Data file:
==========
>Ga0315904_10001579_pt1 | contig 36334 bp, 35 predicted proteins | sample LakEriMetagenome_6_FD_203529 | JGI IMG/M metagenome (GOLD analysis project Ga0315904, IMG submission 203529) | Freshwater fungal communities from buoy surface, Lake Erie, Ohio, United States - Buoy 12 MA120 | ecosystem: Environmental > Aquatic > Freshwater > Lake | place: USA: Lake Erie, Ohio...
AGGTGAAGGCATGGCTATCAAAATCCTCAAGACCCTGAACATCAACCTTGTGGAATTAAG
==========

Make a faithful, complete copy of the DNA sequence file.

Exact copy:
>Ga0315904_10001579_pt1 | contig 36334 bp, 35 predicted proteins | sample LakEriMetagenome_6_FD_203529 | JGI IMG/M metagenome (GOLD analysis project Ga0315904, IMG submission 203529) | Freshwater fungal communities from buoy surface, Lake Erie, Ohio, United States - Buoy 12 MA120 | ecosystem: Environmental > Aquatic > Freshwater > Lake | place: USA: Lake Erie, Ohio...
AGGTGAAGGCATGGCTATCAAAATCCTCAAGACCCTGAACATCAACCTTGTGGAATTAAG